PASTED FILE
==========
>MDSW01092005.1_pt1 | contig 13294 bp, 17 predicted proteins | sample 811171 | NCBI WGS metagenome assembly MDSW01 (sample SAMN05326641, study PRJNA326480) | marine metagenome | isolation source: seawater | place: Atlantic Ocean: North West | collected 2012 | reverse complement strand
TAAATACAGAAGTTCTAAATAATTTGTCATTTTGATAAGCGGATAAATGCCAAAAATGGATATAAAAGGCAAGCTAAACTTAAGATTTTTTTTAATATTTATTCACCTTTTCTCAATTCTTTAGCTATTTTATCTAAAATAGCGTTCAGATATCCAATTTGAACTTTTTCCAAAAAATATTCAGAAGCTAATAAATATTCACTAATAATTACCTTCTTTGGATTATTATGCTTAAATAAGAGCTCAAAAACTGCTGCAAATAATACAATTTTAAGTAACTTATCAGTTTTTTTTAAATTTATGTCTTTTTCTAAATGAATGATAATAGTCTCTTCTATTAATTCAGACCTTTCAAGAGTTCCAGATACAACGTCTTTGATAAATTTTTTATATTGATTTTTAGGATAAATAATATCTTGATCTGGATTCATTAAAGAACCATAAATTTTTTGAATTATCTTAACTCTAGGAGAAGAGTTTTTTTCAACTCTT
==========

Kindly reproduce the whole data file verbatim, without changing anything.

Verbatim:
>MDSW01092005.1_pt1 | contig 13294 bp, 17 predicted proteins | sample 811171 | NCBI WGS metagenome assembly MDSW01 (sample SAMN05326641, study PRJNA326480) | marine metagenome | isolation source: seawater | place: Atlantic Ocean: North West | collected 2012 | reverse complement strand
TAAATACAGAAGTTCTAAATAATTTGTCATTTTGATAAGCGGATAAATGCCAAAAATGGATATAAAAGGCAAGCTAAACTTAAGATTTTTTTTAATATTTATTCACCTTTTCTCAATTCTTTAGCTATTTTATCTAAAATAGCGTTCAGATATCCAATTTGAACTTTTTCCAAAAAATATTCAGAAGCTAATAAATATTCACTAATAATTACCTTCTTTGGATTATTATGCTTAAATAAGAGCTCAAAAACTGCTGCAAATAATACAATTTTAAGTAACTTATCAGTTTTTTTTAAATTTATGTCTTTTTCTAAATGAATGATAATAGTCTCTTCTATTAATTCAGACCTTTCAAGAGTTCCAGATACAACGTCTTTGATAAATTTTTTATATTGATTTTTAGGATAAATAATATCTTGATCTGGATTCATTAAAGAACCATAAATTTTTTGAATTATCTTAACTCTAGGAGAAGAGTTTTTTTCAACTCTT